When you slomo it, though, you see just how extremely physically and openly Armitage is dancing. Right from his advance across the room toward the Nightwatchman (I assume, at this point, a stuntman), we see a sort of controlled drive of momentum. A fascinating moment comes at at 0:50 in which his self-disbalancing gives his body an amazingly sinuous contortion. After 1:17 we see not so much a fight as the cooperative lifting that might come from his dance days, and in that entire subsequent sequence the slomo shows us the ways that Armitage is mostly lifting, rather than throwing, the smaller stuntman. We can see this clearly at 1:35 where the camera catches the stuntman using Guy’s arm as a cooperative support for his next mood. The big clue to the fakery, unfortunately, is the shovel hook at 1:31, which seems just as bad in shown time as it does in slomo. You get the feeling that Armitage is almost afraid of hurting the stuntman here, though he quickly pushes to alleviate that impression in the subsequent, measured stomping, to which he adds a lot of powerful hip rotation. It would be truly frightening to wonder if the thighs behind those boots were going to come down on one, I think! There’s something that might be a right cross at 1:59 (interesting because Armitage doesn’t seem to throw a straight punch very often), though the camera angle obscures it.

Back to the original topic, which was Lucas’ fascinating, entrancing, violent dance in Spooks 7.6: if, like me, you really like watching Richard Armitage move his thighs, here’s a cut of the scene that involves just the part where he’s using his legs, at 10% slomo, so  you have plenty of time to enjoy the way Armitage dances his way through it:

Aaah. I watched that clip a lot today. I’m grading. That clip almost makes it bearable. Almost. Armitage in action can make me forget almost any trouble.

~ by Servetus on November 15, 2011.

31 Responses to “Armitage dances his way through it”

  1. I love watching Richard move. Especially in slo-mo.

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  2. Incoherent thoughts after watching the breaker’s yard scene, something I’ve done numerous times, but it gets to me every time. The “dance”, the thighs… *sigh*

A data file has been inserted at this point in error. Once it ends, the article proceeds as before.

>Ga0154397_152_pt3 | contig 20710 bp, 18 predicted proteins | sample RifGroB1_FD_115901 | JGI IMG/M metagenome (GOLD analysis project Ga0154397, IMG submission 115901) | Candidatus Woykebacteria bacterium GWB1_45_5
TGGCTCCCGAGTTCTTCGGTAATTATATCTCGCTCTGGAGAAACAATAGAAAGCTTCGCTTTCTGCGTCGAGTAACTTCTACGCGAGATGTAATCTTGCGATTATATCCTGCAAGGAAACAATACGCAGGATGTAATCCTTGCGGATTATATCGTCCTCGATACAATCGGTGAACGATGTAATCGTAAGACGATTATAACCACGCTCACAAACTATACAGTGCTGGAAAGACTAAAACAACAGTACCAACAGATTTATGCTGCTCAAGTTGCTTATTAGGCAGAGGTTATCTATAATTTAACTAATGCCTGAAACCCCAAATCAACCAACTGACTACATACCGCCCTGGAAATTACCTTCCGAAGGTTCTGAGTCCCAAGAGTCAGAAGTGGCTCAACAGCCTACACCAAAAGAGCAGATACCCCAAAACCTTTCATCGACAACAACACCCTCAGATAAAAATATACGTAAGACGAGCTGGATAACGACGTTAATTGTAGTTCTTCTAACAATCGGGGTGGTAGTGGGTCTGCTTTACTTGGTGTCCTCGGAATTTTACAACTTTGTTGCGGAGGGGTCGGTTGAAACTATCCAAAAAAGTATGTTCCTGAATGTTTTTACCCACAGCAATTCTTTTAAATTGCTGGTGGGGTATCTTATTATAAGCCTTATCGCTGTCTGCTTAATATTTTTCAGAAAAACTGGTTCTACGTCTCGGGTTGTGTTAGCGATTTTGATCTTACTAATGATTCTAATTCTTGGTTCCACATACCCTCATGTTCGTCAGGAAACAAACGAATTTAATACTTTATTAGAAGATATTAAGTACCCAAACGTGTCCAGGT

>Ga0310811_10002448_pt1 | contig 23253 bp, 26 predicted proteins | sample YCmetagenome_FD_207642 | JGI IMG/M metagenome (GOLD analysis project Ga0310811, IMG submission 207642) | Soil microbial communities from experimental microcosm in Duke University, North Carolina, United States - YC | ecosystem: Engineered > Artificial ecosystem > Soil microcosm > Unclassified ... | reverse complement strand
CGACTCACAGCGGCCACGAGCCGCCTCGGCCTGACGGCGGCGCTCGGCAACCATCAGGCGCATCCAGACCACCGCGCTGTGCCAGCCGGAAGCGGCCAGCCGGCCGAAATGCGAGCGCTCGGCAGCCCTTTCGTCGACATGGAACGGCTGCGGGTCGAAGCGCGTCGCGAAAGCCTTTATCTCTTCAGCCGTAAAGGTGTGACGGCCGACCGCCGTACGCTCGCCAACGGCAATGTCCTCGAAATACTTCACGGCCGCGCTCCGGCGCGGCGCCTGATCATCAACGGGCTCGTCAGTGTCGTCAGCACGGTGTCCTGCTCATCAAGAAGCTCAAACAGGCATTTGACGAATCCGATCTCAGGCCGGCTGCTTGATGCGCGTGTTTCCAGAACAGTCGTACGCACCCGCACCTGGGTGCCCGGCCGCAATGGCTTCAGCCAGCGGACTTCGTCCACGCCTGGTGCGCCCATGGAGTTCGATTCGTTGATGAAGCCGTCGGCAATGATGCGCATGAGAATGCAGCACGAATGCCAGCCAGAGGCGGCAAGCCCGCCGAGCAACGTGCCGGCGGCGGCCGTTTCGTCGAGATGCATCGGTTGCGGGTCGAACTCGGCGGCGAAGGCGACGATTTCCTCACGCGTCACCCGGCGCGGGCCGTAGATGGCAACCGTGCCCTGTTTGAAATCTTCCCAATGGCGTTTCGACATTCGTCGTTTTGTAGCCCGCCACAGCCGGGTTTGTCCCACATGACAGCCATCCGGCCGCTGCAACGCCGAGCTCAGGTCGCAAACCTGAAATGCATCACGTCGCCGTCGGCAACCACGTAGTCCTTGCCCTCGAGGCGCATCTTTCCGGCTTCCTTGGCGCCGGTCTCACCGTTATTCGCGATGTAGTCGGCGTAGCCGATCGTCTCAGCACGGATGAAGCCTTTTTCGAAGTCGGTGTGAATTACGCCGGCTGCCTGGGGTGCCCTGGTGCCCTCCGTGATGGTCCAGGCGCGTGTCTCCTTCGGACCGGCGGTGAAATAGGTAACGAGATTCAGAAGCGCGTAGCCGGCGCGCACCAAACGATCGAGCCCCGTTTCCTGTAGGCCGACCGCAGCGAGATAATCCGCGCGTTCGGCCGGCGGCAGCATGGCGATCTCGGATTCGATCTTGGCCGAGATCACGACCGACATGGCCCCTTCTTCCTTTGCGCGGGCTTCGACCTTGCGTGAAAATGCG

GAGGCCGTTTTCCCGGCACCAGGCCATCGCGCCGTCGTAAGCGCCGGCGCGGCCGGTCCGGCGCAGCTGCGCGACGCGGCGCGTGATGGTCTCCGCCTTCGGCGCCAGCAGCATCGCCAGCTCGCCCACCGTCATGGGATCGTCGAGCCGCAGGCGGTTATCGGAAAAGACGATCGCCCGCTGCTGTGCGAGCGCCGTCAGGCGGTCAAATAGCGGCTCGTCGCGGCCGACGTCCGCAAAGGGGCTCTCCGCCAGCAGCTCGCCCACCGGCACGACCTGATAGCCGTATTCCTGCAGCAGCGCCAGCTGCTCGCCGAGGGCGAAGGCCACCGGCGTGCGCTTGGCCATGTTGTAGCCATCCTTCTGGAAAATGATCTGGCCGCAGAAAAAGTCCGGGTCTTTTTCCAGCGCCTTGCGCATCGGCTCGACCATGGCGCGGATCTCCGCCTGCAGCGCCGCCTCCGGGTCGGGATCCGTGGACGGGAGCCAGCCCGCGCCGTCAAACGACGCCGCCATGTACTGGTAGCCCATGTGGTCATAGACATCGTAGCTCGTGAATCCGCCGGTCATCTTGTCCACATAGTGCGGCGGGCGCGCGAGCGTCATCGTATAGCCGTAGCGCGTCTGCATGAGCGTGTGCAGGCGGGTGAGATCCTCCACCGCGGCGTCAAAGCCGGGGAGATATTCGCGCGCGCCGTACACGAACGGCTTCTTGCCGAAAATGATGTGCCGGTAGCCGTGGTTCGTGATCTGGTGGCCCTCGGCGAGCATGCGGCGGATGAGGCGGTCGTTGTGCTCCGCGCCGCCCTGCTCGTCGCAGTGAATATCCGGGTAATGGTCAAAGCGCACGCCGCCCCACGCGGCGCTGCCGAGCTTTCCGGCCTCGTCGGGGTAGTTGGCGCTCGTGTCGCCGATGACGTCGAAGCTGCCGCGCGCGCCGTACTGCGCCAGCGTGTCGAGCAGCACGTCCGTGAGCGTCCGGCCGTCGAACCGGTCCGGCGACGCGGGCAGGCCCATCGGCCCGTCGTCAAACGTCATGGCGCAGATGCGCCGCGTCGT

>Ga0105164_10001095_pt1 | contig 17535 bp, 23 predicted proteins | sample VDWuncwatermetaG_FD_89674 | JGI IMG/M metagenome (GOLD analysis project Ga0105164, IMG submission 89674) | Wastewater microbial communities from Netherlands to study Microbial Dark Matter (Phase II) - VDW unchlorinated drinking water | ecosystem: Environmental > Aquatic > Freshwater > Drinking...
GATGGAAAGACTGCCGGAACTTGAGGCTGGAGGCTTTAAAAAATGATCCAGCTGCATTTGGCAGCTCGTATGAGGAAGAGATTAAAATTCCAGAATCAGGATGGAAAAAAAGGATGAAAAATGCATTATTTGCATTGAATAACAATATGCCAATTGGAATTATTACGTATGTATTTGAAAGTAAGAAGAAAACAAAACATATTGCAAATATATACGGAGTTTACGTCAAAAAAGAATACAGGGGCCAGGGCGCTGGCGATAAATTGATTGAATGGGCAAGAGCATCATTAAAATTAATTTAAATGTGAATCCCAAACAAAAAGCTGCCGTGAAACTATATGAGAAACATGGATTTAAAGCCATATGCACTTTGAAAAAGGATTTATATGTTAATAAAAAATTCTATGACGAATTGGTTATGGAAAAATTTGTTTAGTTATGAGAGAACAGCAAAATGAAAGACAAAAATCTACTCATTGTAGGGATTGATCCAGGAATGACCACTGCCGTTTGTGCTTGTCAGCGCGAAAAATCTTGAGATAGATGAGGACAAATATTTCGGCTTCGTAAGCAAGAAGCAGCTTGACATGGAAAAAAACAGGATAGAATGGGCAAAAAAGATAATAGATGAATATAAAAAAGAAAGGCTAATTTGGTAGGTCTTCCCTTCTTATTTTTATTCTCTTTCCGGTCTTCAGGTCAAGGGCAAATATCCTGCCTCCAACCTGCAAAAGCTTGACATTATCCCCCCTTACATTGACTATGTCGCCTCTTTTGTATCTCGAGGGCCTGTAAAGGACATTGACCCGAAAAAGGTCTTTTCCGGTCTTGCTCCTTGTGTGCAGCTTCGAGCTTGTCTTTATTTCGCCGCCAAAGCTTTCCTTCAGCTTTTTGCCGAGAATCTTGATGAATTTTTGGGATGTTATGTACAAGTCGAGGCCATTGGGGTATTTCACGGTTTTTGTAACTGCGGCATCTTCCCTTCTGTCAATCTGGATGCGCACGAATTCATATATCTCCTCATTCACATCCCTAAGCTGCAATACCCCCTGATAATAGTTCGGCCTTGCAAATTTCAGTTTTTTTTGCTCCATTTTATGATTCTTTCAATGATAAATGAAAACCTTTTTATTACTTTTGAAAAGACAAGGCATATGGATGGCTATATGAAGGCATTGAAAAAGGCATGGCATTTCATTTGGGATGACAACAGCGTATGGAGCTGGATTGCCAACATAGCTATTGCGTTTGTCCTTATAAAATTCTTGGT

My heart always breaks for Guy when he is continually defeated in his skirmishes, then subsequently suffers Vaisey’s ridicule and rage, highlighting his vulnerability and the precariousness of his position. It also makes him more human, but thank goodness he found his inner warrior in S3.
    I don’t slo-mo much in RH, usually only the shots of Guy striding out. It’s the thighs again… 😉

    The scene in the breaker’s yard is one of my favourites, and it’s in what I believe to be one of the best Spooks
    episodes. It was thus very interesting to see how they put the scene together, choreographing the fight sequences.
    Yes, Richard certainly impresses with the way he keeps the mood and the character, all the while moving to the “dance.” Maybe with his inherent talent and all those years of training he can move through the choreography with ease.
    I’m always in awe of how well he moves, I never get tired of seeing him in action. As long as his legs are, he never seems to be in danger of getting tangled up or appearing gawky, he’s controlled, graceful and athletic.
    And oh so easy on the eye!

    Thankyou for another interesting and enjoyable post, servetus! 🙂

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    • It’s the combination of acting and dancing that really sells the scene, I think. You can see this a little if you compare to how Keith Allen is doing action in RH when he’s fighting with Guy. He is just not used to miming the facial expressions to go with the violence with the skill that Armitage manages.

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  3. Yep, with you on that again, Mezz and Servetus. I watched the videos first…before I knew Servetus had made this new post…so I’ve been admiring the moves on and off for about 3 hours!

    I wonder if Richard thought about how tight his jeans were at the wrecker’s in the 1st video? Not so much for how they looked (just lovely IMHO!) but for the possibility of his splitting them at the seams?????

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    • yeah, the videos go up before the post does, usually, as I have to try them out, so if you’re subscribed to my youtube channel you get a little teaser.

      jeans have reallly well reinforced seams. Sadly for us.

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  4. One of the joys of Lucas watching is knowing those jeans are almost always snug and there is a really good chance we’ll get to see him in action–fighting the bad guys, racing through streets, punching up Robinov in a pool (ooooh, tight black WET jeans? Heaven.)

    That physique of his is a marvel to watch at rest and in motion.

    And, as you have so ably pointed out, Doc, we don’t have to look at those blurry Cats rehearsal vids (although I have quite a number of times) to see RA dance. His characters–Guy, Porter, Lucas–have all danced for us.
    Hmmmm–wonder what sort of dancer Thorin is?

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    • I would imagine that with the weight of his costume even RA would have difficulty moving with his usual grace!

      Tight black WET jeans? Oooh, heaven indeed, angie! *thud*

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      • BTW I meant to ask you angie, how are you feeling this week? Much better I hope. 🙂